Learn how you can use the method of permaculture in your own garden

Permaculture or “permanent agriculture” is an Indigenous growing method that recognizes the benefit of growing food in harmony with nature, rather than against it. This mutually beneficial growing mindset creates communities that can adapt to climate change while improving the health of the land and its people.

Though we’ve seen large-scale gardeners apply permaculture methods to their farming spaces, our own garden spaces can be designed mimic the natural world in the same way. The goal here is to grow food in a way that supports the local ecosystem and is an easier, more efficient, more collaborative way to produce food at home.

The ethics of permaculture

Applying permaculture techniques to your growing space is more of a mindset shift that encourages you to do more with less. The three ethics of permaculture involve: caring for the earth, caring for the people that live on the earth, and making sure there is a fair share between them. These ethics are based on the idea that the land belongs to us all, and we must remember preservation when transforming our local systems.

The principles of permaculture

  1. Observe and engage with nature to see what already works. What plant species want to grow there? Observe what wildlife you already have, or if you have high floods in the springtime. These observations help you to decide how to move forward efficiently with your space.
  2. Use and save abundant resources. If you know you have a wet spring, capture the rainwater through permaculture designs to use when water is scarce in summer months. If you produce a lot of food scraps, turn them into compost for your bed. If you have a highly productive plant, save your best seeds. Overall, avoid wasting things that are a luxury in and for the natural world.
  3. Less effort for the greatest effect. Don’t work against your space. If you have some empty space around your driveway, plant some fruit trees. You don’t need to clear out huge plots to install a food forest; you can work with containers, balconies and most urban spaces.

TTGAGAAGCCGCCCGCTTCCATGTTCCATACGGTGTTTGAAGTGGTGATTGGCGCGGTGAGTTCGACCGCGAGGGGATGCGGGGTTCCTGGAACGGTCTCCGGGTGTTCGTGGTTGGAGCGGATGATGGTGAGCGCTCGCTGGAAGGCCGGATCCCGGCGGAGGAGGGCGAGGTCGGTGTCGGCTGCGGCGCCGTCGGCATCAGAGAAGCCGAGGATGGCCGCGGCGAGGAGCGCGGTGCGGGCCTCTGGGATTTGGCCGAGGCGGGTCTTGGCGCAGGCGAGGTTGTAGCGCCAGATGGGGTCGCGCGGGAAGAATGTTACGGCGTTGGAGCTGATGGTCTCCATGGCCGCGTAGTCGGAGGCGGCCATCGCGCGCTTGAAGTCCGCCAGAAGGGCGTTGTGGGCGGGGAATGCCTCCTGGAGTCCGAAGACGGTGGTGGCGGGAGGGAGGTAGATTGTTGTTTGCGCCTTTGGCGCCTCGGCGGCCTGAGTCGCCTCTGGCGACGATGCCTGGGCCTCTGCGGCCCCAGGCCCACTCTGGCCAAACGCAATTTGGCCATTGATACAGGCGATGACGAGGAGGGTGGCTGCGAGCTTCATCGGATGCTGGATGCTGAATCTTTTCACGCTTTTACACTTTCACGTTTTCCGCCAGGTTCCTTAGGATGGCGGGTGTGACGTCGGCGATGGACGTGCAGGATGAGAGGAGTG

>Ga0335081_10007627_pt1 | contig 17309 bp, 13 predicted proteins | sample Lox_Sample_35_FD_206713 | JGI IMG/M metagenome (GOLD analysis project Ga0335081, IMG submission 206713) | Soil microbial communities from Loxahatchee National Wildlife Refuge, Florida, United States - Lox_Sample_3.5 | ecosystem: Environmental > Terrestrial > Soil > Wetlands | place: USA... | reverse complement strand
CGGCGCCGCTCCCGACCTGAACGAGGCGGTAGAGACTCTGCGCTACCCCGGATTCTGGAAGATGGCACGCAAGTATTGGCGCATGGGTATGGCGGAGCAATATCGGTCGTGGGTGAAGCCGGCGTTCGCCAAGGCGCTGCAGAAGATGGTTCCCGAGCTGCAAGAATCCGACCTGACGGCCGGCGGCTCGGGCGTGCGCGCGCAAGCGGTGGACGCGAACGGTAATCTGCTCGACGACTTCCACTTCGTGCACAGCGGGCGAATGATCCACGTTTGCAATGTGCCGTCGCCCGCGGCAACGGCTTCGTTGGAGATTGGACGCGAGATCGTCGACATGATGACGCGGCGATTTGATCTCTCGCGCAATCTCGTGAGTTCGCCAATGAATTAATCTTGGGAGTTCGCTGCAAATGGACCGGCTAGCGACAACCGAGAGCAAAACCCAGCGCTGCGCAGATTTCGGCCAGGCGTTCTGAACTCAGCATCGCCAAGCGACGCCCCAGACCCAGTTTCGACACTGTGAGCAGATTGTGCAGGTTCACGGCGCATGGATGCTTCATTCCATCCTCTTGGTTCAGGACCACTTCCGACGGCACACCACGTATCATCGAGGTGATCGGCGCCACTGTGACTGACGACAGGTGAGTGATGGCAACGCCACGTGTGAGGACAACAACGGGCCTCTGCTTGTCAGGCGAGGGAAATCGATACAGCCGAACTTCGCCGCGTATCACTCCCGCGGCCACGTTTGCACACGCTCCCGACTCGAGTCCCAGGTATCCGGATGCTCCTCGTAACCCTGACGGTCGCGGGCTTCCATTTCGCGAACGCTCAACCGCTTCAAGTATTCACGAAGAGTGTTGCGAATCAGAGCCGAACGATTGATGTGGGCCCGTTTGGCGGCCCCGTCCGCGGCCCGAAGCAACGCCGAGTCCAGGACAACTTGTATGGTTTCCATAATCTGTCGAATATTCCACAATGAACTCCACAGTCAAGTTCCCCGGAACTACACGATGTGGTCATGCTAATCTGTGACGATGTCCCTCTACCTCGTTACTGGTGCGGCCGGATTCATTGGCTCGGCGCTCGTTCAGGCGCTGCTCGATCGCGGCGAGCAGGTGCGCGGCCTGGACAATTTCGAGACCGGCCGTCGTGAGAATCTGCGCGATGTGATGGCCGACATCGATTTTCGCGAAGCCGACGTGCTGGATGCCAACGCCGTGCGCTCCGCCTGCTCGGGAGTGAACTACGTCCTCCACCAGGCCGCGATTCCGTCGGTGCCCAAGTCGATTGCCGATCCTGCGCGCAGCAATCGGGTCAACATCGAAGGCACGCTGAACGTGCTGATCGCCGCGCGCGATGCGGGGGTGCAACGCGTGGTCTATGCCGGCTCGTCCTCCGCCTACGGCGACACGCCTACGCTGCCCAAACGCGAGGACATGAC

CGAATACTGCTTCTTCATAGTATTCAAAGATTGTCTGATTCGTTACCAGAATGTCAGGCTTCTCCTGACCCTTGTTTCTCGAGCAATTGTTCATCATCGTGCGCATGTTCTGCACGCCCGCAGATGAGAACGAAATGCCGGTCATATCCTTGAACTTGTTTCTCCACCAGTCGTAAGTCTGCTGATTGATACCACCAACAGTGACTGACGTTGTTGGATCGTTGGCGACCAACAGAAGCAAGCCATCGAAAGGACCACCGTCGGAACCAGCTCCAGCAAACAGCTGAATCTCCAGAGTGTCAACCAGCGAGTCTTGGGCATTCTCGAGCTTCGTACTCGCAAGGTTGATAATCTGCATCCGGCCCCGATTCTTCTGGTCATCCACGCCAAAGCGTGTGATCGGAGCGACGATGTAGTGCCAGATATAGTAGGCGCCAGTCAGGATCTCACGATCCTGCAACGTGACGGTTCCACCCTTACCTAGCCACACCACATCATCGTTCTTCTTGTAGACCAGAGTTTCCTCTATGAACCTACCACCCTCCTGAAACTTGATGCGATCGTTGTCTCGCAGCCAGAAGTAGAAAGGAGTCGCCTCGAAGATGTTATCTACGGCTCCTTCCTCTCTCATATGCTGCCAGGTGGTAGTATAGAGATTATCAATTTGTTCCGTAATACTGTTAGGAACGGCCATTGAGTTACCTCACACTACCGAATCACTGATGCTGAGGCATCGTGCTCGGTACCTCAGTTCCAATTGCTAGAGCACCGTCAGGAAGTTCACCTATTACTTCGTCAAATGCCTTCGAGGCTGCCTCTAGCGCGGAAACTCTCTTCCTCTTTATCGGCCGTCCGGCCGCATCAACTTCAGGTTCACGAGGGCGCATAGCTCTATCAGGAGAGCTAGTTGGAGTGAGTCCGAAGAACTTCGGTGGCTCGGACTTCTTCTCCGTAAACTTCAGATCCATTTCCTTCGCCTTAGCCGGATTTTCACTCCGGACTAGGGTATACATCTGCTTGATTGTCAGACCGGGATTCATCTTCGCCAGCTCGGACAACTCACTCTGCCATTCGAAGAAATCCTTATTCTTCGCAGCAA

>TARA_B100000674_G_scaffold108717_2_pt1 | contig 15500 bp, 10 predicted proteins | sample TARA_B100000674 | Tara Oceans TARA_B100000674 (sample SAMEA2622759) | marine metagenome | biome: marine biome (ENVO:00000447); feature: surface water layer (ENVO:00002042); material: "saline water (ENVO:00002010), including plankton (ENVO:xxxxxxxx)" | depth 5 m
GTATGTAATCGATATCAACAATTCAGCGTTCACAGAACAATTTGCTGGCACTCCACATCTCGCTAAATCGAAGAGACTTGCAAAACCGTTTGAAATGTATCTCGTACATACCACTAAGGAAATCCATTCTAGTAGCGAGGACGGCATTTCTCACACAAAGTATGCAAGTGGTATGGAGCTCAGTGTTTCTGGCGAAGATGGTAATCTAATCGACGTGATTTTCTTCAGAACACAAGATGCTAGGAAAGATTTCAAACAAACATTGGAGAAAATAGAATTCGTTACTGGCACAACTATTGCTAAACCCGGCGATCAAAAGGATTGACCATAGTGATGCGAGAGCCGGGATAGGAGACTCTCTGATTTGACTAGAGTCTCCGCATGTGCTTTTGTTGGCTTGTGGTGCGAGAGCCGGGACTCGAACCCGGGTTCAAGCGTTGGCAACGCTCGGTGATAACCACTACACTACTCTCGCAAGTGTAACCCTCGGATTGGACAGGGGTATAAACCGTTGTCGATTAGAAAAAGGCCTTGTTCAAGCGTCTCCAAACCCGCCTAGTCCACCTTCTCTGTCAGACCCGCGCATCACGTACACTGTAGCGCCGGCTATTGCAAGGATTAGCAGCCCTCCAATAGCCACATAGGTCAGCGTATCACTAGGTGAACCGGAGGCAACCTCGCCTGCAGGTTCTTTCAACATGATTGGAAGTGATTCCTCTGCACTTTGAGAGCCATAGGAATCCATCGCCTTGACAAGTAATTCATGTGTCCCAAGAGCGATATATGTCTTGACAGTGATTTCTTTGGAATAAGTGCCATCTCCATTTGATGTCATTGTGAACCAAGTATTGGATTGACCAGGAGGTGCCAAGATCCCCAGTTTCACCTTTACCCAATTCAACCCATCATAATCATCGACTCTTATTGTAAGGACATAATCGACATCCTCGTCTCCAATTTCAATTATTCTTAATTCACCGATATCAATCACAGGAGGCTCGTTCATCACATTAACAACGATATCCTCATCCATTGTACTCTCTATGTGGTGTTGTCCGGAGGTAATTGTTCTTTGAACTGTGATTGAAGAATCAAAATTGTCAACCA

4. Use relationships that naturally occur. Work with beneficial insects to fight off pests, or practice companion planting for the best crop yields. This ensures that you can avoid pesticides or other non-permaculture techniques.
  5. Mimic nature. Use diversity in your systems, methods and plants, just as nature would, and use patterns that you see in nature to design your permaculture systems.
  6. Accept and apply feedback. Learn from your mistakes and adjust your systems accordingly: amend your soil or adjust the position of your garden. You may need to think outside the box (or to nature) to find your solutions. Don’t be afraid to seek help, and then respond creatively and proactively.

apple treePhoto by Jen Theodore on UnsplashNext steps for your permaculture garden space

Start small and slow. Ask yourself what matters to you the most and start from there. It could be to start making and creating your own compost, reducing your gardening waste, or just planting a fruit tree. This is a great start. Don’t get overwhelmed by flipping your entire space into a food forest and permaculture space right away. That’s not permaculture.

“Nature does not hurry, yet everything is accomplished.” —Lao Tzu

Remember, the ultimate goal is to be self-sustaining and to grow our own food while also doing less harm to the natural environment around us. Permaculture techniques are fantastic to implement if you want to do good for the planet while nourishing yourself in the meantime.

If you want to learn more about permaculture, there are courses all around the world. Remember to pick a course based on your climate—that said, while learning about permaculture outside of your climate/growing zone may not be relevant to your space, it could still be beneficial information.